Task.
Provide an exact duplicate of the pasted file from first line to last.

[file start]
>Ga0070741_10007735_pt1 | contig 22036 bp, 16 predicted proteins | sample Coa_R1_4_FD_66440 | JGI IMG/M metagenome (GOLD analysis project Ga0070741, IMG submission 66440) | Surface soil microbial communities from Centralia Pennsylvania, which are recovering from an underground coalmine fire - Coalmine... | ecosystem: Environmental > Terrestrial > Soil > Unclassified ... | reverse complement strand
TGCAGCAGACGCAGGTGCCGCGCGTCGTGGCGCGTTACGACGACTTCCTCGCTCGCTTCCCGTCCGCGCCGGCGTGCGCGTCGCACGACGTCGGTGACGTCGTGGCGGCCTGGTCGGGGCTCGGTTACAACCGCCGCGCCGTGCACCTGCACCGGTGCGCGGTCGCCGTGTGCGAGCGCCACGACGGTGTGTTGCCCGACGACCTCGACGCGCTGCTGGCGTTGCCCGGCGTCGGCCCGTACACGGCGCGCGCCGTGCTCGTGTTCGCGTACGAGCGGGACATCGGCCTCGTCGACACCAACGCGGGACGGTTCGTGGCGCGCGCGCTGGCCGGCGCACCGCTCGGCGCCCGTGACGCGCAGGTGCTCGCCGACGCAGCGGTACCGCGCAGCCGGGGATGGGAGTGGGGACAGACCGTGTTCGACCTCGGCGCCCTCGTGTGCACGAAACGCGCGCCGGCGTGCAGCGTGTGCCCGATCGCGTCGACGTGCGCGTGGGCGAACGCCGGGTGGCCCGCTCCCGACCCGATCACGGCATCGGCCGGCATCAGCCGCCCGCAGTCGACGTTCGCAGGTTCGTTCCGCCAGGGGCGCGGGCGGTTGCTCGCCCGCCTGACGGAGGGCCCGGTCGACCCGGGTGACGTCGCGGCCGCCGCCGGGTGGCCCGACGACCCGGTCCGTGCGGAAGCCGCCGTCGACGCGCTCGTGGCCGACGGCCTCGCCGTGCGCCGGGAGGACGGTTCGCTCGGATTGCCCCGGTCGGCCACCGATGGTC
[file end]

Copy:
>Ga0070741_10007735_pt1 | contig 22036 bp, 16 predicted proteins | sample Coa_R1_4_FD_66440 | JGI IMG/M metagenome (GOLD analysis project Ga0070741, IMG submission 66440) | Surface soil microbial communities from Centralia Pennsylvania, which are recovering from an underground coalmine fire - Coalmine... | ecosystem: Environmental > Terrestrial > Soil > Unclassified ... | reverse complement strand
TGCAGCAGACGCAGGTGCCGCGCGTCGTGGCGCGTTACGACGACTTCCTCGCTCGCTTCCCGTCCGCGCCGGCGTGCGCGTCGCACGACGTCGGTGACGTCGTGGCGGCCTGGTCGGGGCTCGGTTACAACCGCCGCGCCGTGCACCTGCACCGGTGCGCGGTCGCCGTGTGCGAGCGCCACGACGGTGTGTTGCCCGACGACCTCGACGCGCTGCTGGCGTTGCCCGGCGTCGGCCCGTACACGGCGCGCGCCGTGCTCGTGTTCGCGTACGAGCGGGACATCGGCCTCGTCGACACCAACGCGGGACGGTTCGTGGCGCGCGCGCTGGCCGGCGCACCGCTCGGCGCCCGTGACGCGCAGGTGCTCGCCGACGCAGCGGTACCGCGCAGCCGGGGATGGGAGTGGGGACAGACCGTGTTCGACCTCGGCGCCCTCGTGTGCACGAAACGCGCGCCGGCGTGCAGCGTGTGCCCGATCGCGTCGACGTGCGCGTGGGCGAACGCCGGGTGGCCCGCTCCCGACCCGATCACGGCATCGGCCGGCATCAGCCGCCCGCAGTCGACGTTCGCAGGTTCGTTCCGCCAGGGGCGCGGGCGGTTGCTCGCCCGCCTGACGGAGGGCCCGGTCGACCCGGGTGACGTCGCGGCCGCCGCCGGGTGGCCCGACGACCCGGTCCGTGCGGAAGCCGCCGTCGACGCGCTCGTGGCCGACGGCCTCGCCGTGCGCCGGGAGGACGGTTCGCTCGGATTGCCCCGGTCGGCCACCGATGGTC